But we are called to more than the mere ceasing of activity.
Jesus is the presence of God himself in whom we abide (nuakh) to find rest. In Jesus, Sabbath is possible, not just as a day, but as a way of life. We can finally return to the rest that God intended for us in Eden, finding rest in Christ from the worries of this world.
When we wonder how to practically live at rest in the midst of our upturned lives, we can look to the life of Jesus.
His life was full, but never striving. He took time to rest with his Father. He got up early to be alone and to gather himself with God.
As embodied persons, we live in space and time and thus need space and time to experience rest. But at the end of the day, rest is found in relationship with a person: Jesus.
What this looks like for you is as unique as the person you are and the life you lead. It might mean putting your phone away to protect yourself from anxiety or comparison. It might be letting go of perfectly planned schedules. It might be less work than you think you should be accomplishing. It always means moving toward Jesus each day to quiet your fears and focus your heart.True rest is found in following Jesus—stopping what the world is calling you to and abiding in the presence of Christ.
One day, Jesus will return to makes all things new and we will experience perfect rest.
As we figure out new schedules and navigate the uncertainty of the future, may we each choose daily to stop and find life and rest in Jesus. Let’s learn to trust him with our time, our hearts, our entire lives, so we can find rest in the only one in whom it truly can be found.
You have made us for yourself, and our heart is restless until it rests in you.
https://clearcreekresources.org/wp-content/uploads/2020/03/aaron-burden-2bg1jPty490-unsplash-scaled.jpg16682048Rachel Chesterhttps://clearcreekresources.org/wp-content/uploads/2020/01/CCResources-1.pngRachel Chester2020-03-25 21:15:392020-05-18 16:32:24Rest for the Weary
The old excuse of not having much time to read doesn’t hold much water in these days of social distancing. So I asked some Clear Creek staff to give us one book about faith they’d recommend and maybe a sentence or two as to why.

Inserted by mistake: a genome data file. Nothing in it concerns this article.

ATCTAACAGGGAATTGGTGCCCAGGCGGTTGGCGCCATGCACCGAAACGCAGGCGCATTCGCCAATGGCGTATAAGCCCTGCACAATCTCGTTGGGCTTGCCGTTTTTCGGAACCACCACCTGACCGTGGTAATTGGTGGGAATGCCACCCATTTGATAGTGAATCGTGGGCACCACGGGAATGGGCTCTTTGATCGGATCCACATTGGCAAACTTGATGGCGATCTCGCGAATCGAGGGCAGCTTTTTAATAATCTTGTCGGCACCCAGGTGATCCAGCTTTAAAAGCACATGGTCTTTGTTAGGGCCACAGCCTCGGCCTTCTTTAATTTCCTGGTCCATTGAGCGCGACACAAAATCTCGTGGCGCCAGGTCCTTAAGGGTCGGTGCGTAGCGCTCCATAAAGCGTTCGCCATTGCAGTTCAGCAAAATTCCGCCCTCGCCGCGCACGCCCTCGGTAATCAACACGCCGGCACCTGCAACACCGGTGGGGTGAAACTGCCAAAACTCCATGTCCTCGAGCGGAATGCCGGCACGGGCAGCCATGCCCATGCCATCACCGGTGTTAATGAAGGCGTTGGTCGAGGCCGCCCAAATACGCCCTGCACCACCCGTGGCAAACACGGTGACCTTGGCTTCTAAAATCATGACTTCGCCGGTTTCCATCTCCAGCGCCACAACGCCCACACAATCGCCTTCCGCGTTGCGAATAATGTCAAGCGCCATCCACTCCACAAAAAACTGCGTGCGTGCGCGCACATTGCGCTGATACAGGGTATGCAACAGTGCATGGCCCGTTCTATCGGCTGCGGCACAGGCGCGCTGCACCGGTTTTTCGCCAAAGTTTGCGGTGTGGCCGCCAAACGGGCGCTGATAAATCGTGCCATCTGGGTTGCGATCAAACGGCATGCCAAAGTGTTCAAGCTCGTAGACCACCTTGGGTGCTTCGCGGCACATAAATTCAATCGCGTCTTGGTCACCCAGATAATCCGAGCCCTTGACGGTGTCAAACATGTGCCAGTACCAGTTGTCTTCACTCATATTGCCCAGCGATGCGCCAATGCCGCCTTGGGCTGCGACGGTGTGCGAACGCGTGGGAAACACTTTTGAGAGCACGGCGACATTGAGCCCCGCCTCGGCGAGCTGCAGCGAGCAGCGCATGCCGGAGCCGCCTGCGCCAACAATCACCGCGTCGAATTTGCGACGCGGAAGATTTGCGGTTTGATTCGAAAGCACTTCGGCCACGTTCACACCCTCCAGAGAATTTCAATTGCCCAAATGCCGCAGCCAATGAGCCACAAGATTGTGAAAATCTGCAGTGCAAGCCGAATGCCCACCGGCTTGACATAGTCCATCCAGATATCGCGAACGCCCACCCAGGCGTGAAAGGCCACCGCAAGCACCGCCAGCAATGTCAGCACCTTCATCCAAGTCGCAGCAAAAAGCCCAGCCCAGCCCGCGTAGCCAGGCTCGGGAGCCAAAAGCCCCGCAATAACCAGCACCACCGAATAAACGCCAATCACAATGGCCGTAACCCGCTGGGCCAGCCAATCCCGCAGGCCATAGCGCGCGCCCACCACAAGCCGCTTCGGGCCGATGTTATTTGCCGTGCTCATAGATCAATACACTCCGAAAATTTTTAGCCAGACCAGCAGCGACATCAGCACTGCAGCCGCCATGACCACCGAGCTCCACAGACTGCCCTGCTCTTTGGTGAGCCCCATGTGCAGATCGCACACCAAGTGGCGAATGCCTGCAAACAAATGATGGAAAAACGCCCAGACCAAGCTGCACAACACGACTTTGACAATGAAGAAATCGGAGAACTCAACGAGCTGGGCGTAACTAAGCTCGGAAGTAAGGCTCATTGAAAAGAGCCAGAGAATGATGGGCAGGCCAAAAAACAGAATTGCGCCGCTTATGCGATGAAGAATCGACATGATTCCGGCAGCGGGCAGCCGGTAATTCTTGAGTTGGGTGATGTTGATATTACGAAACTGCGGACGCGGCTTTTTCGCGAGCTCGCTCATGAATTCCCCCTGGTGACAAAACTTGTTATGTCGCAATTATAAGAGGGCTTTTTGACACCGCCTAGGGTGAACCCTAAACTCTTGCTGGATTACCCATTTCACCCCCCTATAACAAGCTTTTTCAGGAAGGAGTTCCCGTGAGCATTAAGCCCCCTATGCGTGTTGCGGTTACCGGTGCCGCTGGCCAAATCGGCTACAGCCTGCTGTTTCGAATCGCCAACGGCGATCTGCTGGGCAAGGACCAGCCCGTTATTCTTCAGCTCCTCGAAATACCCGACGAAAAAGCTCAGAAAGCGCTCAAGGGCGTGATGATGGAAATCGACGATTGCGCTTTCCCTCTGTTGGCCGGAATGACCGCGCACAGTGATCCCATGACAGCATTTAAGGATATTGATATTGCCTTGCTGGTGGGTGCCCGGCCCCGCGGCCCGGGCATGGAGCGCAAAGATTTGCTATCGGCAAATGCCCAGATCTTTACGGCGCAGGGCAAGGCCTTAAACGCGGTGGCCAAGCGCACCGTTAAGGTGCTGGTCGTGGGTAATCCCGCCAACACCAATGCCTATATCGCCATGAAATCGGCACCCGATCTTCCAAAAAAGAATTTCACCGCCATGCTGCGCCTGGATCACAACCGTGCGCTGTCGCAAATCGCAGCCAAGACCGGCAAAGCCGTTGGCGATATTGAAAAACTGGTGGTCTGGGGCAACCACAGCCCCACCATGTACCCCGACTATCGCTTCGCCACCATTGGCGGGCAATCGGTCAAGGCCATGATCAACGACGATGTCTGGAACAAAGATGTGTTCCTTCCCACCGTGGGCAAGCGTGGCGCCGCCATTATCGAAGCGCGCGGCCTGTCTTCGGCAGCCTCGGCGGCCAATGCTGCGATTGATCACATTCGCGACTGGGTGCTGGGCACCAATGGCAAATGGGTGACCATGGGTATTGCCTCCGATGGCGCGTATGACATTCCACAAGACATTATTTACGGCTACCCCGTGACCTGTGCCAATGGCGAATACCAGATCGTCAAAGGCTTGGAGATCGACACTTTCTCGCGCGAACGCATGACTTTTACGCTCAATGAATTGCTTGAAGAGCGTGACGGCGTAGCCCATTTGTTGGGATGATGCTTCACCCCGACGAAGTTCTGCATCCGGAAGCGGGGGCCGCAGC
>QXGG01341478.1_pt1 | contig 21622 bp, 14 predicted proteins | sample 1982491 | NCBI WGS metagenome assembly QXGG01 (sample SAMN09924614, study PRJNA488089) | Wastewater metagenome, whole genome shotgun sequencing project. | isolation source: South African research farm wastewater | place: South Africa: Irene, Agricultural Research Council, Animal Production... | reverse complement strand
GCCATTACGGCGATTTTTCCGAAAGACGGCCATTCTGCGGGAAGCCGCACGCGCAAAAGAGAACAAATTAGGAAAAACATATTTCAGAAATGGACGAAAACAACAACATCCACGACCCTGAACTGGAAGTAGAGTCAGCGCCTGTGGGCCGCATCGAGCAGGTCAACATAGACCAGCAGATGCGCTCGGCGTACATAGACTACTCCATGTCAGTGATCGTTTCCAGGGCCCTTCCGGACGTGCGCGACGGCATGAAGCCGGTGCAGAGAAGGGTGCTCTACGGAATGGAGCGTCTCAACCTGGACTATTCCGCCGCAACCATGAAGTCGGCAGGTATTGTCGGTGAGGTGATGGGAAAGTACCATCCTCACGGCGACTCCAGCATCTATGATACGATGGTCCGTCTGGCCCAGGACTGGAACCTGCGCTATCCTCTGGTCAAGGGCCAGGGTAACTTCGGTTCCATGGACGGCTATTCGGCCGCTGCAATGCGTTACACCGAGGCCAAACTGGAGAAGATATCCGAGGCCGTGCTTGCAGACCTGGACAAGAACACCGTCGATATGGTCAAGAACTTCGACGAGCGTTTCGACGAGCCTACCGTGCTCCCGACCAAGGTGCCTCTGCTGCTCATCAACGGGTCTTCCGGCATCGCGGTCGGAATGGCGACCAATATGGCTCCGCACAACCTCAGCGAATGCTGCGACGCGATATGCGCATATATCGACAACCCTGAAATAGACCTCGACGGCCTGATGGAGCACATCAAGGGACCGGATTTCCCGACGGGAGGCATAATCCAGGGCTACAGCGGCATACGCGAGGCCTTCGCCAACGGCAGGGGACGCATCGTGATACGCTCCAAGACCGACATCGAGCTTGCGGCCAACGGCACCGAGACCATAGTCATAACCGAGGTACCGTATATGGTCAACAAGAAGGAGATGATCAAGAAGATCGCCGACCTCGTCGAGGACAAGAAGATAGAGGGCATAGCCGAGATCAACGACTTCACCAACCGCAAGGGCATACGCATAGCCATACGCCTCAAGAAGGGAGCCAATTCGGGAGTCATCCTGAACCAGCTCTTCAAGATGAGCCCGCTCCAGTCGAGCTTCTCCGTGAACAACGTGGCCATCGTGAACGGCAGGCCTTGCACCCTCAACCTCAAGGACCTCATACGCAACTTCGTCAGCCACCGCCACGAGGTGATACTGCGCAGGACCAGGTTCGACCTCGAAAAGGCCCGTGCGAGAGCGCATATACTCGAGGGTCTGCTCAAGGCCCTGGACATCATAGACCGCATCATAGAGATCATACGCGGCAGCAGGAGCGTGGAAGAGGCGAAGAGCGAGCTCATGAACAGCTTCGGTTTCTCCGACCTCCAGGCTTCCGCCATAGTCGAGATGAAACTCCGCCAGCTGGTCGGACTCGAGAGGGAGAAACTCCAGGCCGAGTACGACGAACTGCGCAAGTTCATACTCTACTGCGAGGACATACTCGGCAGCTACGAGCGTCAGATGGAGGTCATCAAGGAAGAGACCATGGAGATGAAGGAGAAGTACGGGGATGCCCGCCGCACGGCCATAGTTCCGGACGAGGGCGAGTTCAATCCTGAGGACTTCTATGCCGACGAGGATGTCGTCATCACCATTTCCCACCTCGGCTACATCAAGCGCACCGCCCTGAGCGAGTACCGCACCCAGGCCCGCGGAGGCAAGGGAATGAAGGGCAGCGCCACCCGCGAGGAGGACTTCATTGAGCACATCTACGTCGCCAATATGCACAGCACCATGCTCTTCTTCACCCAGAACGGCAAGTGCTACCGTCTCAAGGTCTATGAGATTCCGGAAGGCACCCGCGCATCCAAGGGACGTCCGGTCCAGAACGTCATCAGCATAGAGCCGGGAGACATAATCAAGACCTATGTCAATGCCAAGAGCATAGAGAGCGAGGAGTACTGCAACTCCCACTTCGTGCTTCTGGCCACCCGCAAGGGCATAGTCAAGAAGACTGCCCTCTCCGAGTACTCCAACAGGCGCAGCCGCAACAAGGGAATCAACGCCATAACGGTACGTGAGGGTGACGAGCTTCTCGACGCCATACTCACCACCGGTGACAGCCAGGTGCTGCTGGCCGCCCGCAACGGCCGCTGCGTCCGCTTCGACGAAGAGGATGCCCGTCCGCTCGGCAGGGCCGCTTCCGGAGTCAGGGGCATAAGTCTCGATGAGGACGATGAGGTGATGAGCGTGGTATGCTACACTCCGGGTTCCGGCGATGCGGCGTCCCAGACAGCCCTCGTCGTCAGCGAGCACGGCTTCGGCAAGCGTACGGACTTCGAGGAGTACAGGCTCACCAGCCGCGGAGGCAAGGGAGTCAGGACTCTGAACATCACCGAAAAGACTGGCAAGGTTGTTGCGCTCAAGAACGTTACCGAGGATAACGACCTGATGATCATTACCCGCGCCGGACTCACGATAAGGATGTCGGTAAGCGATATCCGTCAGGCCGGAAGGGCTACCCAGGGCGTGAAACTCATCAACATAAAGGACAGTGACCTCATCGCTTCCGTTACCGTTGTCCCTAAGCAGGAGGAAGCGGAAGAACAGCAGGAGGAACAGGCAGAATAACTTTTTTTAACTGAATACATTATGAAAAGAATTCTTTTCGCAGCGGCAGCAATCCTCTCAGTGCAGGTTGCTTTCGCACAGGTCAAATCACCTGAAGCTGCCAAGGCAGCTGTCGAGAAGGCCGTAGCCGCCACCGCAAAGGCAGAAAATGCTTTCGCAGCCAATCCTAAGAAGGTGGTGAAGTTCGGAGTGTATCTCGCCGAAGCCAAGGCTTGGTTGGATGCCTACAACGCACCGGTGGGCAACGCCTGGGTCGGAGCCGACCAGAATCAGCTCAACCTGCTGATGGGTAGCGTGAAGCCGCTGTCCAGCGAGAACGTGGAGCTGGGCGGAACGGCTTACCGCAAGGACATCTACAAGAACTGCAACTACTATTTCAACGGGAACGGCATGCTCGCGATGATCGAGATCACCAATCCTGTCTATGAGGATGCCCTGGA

Here are their responses (in alphabetical order):
Free to Believe: The Battle Over Religious Liberty in America by Luke Goodrich
Chris Alston, Pastor, West Campus
Free to Believe is an interesting take on religious freedom, how we have dealt with social issues in America, and how we as Christians can respond with conviction and grace.
Simply Christian: Why Christianity Makes Sense by N.T. Wright
Yancey Arrington, Teaching Pastor
There are fewer Christian theologians and thinkers today as important as Tom Wright. I don’t agree with everything he says, but Simply Christian is absolutely pitch perfect for helping people see the big picture of the faith. If you are already one of the faithful in Christ, it will leave you encouraged and excited about being on mission for Jesus and his oh-so-good gospel!
Managing God’s Money by Randy Alcorn
Mark Carden, Executive Pastor
Especially in uncertain financial times, we need to remember what God says about the money he has entrusted to us. That money is NOT ours, it is HIS! Read, learn and obey.
The Prodigal God by Timothy Keller
Kara Dawson, Students Assistant, Egret Bay Campus
This book is a great reminder of who we were before our relationship with Christ, why we must constantly point ourselves back to the beauty of the cross, and why we need Christian community to really know Jesus and become more like him.
Good News for Weary Women by Elyse Fitzpatrick
Rachel Fisher, Small Groups Assistant
Gospel on EVERY page. Best Christian book I’ve ever read.
A Praying Life by Paul Miller
Karl Garcia, Pastor, Clear Lake Campus
This is a great book that has guided and challenged me to pray differently for all of those in my life. It’s helped me see situations and how I pray about them from a new perspective.